Cambridge MBA Success and Wellbeing Coach and best-selling author, Dr Helena Kim, shares strategies to empower you as you deal with stress.
Stress: when the going gets tough, the tough get a break
Sometimes spurring us on, sometimes overwhelming us, stress is our most faithful companion throughout our careers. So, how can we make ourselves bigger and stronger than our stress? Visiting coaching psychologist and best-selling author Dr Helena Kim has been working with Cambridge MBA students for a while, and here reveals her strategies to take the sting out of stress.
Good stress vs bad stress
Stress is how our mind and body respond to a real or perceived threat in our environment. Stressors can be anything from daily hassles, negative life circumstances or chronic demands in a high-pressure career. Stressors trigger our fight, flight, or freeze defence mechanism. Let’s be clear, not all stress is bad. We need optimum amount of stress or stimulation to help us to feel motivated and prepare for action. It only becomes a problem when there is not enough, too much, or chronic stress. When there is not enough stimulation, we get bored and demotivated, and with too much or chronic stress, we exhaust the fight, flight, or freeze mechanism.
What types of stress response might an individual or an organisation experience?
In an individual, non-optimal or chronic stress response can manifest as these following symptoms; anxiety, depression, burn out, social withdrawal, diminished focus, motivation, apathy, impatience, low emotional intelligence, and illnesses. At the organisational level when stress is endemic, it will reveal itself in diminished employee morale and trust, a drop in productivity, absenteeism, and attrition.
What’s at the root of the phenomenon of human stress?
When we’re wrestling with stress, we are dealing with an existential root fear – the fear of inadequacy. In the face of a real or perceived threat or tension, we fight for our sense of significance, power, control, ability to manage and self. Some of us flee or freeze to avoid feeling inadequate enough to deal with the pressure or stress.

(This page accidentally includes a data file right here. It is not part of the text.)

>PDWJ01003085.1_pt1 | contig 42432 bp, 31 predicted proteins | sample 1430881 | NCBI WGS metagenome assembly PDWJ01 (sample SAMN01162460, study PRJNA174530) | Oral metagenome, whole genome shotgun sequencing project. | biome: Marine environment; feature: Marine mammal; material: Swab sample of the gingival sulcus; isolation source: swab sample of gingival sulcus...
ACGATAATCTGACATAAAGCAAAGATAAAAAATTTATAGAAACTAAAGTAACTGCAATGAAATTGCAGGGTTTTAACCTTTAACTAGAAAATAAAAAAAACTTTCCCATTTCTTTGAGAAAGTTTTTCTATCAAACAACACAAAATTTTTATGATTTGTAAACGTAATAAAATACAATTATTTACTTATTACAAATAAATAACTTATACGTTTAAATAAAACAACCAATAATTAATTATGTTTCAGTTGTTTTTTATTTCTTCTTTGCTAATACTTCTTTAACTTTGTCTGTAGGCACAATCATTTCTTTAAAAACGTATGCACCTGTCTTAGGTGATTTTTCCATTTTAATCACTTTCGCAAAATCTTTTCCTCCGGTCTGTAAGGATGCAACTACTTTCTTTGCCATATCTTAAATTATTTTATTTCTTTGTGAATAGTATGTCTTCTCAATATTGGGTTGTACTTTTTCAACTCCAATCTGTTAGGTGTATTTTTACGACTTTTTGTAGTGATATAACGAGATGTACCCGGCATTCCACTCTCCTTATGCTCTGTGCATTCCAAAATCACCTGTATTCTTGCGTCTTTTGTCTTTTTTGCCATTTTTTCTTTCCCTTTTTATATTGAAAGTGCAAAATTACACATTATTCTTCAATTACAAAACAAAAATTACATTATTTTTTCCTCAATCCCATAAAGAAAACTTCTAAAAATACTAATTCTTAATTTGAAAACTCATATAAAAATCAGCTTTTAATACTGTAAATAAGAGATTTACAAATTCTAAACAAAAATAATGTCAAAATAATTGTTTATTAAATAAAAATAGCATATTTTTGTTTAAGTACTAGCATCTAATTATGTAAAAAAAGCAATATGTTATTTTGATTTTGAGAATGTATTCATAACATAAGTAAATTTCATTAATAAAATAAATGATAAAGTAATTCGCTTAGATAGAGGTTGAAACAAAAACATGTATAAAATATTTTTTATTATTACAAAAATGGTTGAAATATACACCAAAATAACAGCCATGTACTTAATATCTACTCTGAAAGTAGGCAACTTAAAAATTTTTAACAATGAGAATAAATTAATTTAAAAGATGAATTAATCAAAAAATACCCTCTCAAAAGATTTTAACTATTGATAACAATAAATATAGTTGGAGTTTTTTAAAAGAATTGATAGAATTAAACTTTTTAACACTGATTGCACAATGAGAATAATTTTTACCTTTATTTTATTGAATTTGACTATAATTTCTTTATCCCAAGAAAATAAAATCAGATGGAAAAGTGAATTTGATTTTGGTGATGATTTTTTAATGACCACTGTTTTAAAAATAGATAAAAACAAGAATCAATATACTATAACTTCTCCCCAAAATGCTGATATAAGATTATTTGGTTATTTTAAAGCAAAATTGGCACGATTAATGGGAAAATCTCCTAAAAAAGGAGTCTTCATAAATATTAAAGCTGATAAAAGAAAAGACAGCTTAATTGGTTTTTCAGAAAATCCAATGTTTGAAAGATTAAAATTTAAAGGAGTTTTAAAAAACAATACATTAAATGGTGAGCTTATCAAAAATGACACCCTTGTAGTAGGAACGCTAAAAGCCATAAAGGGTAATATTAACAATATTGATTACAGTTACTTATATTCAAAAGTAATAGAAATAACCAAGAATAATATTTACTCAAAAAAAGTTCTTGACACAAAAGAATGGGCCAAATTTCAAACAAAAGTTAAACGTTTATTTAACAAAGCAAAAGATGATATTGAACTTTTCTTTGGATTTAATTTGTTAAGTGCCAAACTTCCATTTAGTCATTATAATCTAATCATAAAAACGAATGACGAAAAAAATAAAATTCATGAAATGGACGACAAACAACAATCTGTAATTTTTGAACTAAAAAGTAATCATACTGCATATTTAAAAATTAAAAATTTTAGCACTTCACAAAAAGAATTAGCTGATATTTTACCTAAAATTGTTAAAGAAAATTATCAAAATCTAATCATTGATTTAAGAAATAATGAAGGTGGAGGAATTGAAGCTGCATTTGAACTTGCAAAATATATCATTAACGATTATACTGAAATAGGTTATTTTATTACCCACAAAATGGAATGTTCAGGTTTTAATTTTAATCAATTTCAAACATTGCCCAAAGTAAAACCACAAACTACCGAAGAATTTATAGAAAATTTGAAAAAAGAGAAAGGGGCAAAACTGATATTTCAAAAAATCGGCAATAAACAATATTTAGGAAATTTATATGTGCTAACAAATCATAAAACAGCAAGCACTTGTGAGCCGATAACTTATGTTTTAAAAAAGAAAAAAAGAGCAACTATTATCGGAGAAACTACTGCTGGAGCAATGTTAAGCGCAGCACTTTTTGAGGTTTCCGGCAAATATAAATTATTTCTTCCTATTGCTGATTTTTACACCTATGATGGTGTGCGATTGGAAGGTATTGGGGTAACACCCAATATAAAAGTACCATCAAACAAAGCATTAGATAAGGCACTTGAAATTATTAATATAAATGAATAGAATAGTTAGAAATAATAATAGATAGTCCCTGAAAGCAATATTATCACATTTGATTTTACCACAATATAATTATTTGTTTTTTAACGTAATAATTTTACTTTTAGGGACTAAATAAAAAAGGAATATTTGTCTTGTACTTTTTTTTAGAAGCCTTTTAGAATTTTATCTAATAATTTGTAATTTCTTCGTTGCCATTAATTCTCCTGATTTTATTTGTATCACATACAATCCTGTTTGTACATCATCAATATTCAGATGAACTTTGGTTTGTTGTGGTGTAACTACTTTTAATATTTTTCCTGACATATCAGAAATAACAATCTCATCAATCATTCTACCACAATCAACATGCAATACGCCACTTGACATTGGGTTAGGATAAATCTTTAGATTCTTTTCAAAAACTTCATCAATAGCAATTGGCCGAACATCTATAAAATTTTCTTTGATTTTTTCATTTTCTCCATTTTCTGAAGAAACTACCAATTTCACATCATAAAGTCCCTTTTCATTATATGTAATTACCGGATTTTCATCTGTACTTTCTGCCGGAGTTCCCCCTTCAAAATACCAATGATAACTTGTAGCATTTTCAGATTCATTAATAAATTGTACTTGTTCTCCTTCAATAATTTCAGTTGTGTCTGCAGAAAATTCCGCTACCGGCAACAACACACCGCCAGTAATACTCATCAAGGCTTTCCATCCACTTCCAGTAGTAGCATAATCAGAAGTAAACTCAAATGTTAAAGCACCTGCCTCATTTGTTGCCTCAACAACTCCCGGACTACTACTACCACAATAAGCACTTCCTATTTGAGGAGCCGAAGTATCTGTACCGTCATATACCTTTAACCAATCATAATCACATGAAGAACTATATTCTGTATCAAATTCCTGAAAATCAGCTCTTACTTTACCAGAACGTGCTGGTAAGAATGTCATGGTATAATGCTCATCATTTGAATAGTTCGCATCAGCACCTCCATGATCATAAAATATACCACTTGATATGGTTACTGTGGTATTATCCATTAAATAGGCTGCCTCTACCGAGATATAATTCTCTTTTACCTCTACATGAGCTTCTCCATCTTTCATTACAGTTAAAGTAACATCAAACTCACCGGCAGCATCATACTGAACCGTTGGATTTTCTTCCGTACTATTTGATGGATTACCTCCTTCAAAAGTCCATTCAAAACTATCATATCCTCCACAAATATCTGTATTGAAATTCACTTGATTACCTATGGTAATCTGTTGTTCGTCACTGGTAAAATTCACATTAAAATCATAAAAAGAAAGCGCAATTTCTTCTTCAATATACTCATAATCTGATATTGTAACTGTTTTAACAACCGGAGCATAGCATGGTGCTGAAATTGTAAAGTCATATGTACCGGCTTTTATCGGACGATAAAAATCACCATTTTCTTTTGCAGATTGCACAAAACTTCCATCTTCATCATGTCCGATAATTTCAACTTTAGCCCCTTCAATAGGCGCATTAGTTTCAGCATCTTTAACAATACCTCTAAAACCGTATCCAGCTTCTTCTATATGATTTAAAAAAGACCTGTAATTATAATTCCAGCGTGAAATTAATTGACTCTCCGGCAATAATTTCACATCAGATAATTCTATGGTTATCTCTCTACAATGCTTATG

What can we do to head it off?
“Things are not going to get any better, but you will get better at handling things.”
We start with the basics, your body. You can head stress off by conditioning the body, brain, and mind. We can learn so much from athletes and the way they train and condition. The two obvious ways to calm the body and mind to prepare yourself for the stress of peak performance are mindfulness and meditation.
The easiest mindfulness technique is box breathing. Breath in for four seconds/counts. Hold for four. Breathe out for four counts. Hold for four. Repeat a few times.
Meditation doesn’t need to be long and silent. There are many effective one-minute guided mediations online you can try and test out. Both breathing and meditation practices have been scientifically proven to be very effective to relieve and sustain stress. However, it is not everyone’s cup of tea.
Stay hydrated and get moving!
On that beverage note, the University of Cambridge conducted a study that shows the importance of hydration and its effect on our cognitive performance and mood. Also, for decades, we’ve known how regular exercise benefits cognitive functioning, mental health, and mood. Recent research from University of Illinois tops that common wisdom about exercise and reassures us that we only need 20 minutes of walking to boost our brain chemistry. A 20-minute walk around the block instead of joining a gym? Music to our ears!